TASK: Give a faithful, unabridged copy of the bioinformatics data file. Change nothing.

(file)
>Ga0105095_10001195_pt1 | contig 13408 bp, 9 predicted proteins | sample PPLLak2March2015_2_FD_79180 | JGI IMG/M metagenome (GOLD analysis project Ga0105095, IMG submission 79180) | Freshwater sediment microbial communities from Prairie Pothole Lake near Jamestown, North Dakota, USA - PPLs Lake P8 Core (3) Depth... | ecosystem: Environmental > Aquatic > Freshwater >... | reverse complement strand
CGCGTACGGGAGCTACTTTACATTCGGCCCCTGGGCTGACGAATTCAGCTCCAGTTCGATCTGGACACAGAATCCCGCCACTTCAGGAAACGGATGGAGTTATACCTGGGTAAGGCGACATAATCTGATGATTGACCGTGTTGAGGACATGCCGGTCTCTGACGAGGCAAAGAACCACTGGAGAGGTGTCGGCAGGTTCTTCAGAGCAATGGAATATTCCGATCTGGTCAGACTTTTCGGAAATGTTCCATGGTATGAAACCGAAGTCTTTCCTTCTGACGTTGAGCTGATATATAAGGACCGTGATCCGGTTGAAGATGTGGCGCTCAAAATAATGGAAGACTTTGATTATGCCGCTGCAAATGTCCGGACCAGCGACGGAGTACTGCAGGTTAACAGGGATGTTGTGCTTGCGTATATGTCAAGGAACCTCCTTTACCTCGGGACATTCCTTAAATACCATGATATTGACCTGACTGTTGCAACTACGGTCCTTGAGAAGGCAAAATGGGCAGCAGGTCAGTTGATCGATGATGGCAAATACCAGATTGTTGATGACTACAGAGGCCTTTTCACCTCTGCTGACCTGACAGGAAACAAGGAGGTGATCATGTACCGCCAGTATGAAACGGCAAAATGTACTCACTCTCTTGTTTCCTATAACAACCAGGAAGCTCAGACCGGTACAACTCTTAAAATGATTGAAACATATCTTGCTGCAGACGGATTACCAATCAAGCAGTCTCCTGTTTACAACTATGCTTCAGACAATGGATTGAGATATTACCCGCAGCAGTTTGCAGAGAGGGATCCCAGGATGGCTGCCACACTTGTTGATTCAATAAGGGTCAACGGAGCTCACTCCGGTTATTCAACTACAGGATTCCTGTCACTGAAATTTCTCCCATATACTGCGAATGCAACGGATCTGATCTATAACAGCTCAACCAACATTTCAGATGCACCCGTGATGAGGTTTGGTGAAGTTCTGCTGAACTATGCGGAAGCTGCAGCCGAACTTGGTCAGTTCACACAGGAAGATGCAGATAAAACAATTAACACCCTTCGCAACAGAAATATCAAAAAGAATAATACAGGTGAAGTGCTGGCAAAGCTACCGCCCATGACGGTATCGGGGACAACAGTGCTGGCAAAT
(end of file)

>Ga0105095_10001195_pt1 | contig 13408 bp, 9 predicted proteins | sample PPLLak2March2015_2_FD_79180 | JGI IMG/M metagenome (GOLD analysis project Ga0105095, IMG submission 79180) | Freshwater sediment microbial communities from Prairie Pothole Lake near Jamestown, North Dakota, USA - PPLs Lake P8 Core (3) Depth... | ecosystem: Environmental > Aquatic > Freshwater >... | reverse complement strand
CGCGTACGGGAGCTACTTTACATTCGGCCCCTGGGCTGACGAATTCAGCTCCAGTTCGATCTGGACACAGAATCCCGCCACTTCAGGAAACGGATGGAGTTATACCTGGGTAAGGCGACATAATCTGATGATTGACCGTGTTGAGGACATGCCGGTCTCTGACGAGGCAAAGAACCACTGGAGAGGTGTCGGCAGGTTCTTCAGAGCAATGGAATATTCCGATCTGGTCAGACTTTTCGGAAATGTTCCATGGTATGAAACCGAAGTCTTTCCTTCTGACGTTGAGCTGATATATAAGGACCGTGATCCGGTTGAAGATGTGGCGCTCAAAATAATGGAAGACTTTGATTATGCCGCTGCAAATGTCCGGACCAGCGACGGAGTACTGCAGGTTAACAGGGATGTTGTGCTTGCGTATATGTCAAGGAACCTCCTTTACCTCGGGACATTCCTTAAATACCATGATATTGACCTGACTGTTGCAACTACGGTCCTTGAGAAGGCAAAATGGGCAGCAGGTCAGTTGATCGATGATGGCAAATACCAGATTGTTGATGACTACAGAGGCCTTTTCACCTCTGCTGACCTGACAGGAAACAAGGAGGTGATCATGTACCGCCAGTATGAAACGGCAAAATGTACTCACTCTCTTGTTTCCTATAACAACCAGGAAGCTCAGACCGGTACAACTCTTAAAATGATTGAAACATATCTTGCTGCAGACGGATTACCAATCAAGCAGTCTCCTGTTTACAACTATGCTTCAGACAATGGATTGAGATATTACCCGCAGCAGTTTGCAGAGAGGGATCCCAGGATGGCTGCCACACTTGTTGATTCAATAAGGGTCAACGGAGCTCACTCCGGTTATTCAACTACAGGATTCCTGTCACTGAAATTTCTCCCATATACTGCGAATGCAACGGATCTGATCTATAACAGCTCAACCAACATTTCAGATGCACCCGTGATGAGGTTTGGTGAAGTTCTGCTGAACTATGCGGAAGCTGCAGCCGAACTTGGTCAGTTCACACAGGAAGATGCAGATAAAACAATTAACACCCTTCGCAACAGAAATATCAAAAAGAATAATACAGGTGAAGTGCTGGCAAAGCTACCGCCCATGACGGTATCGGGGACAACAGTGCTGGCAAAT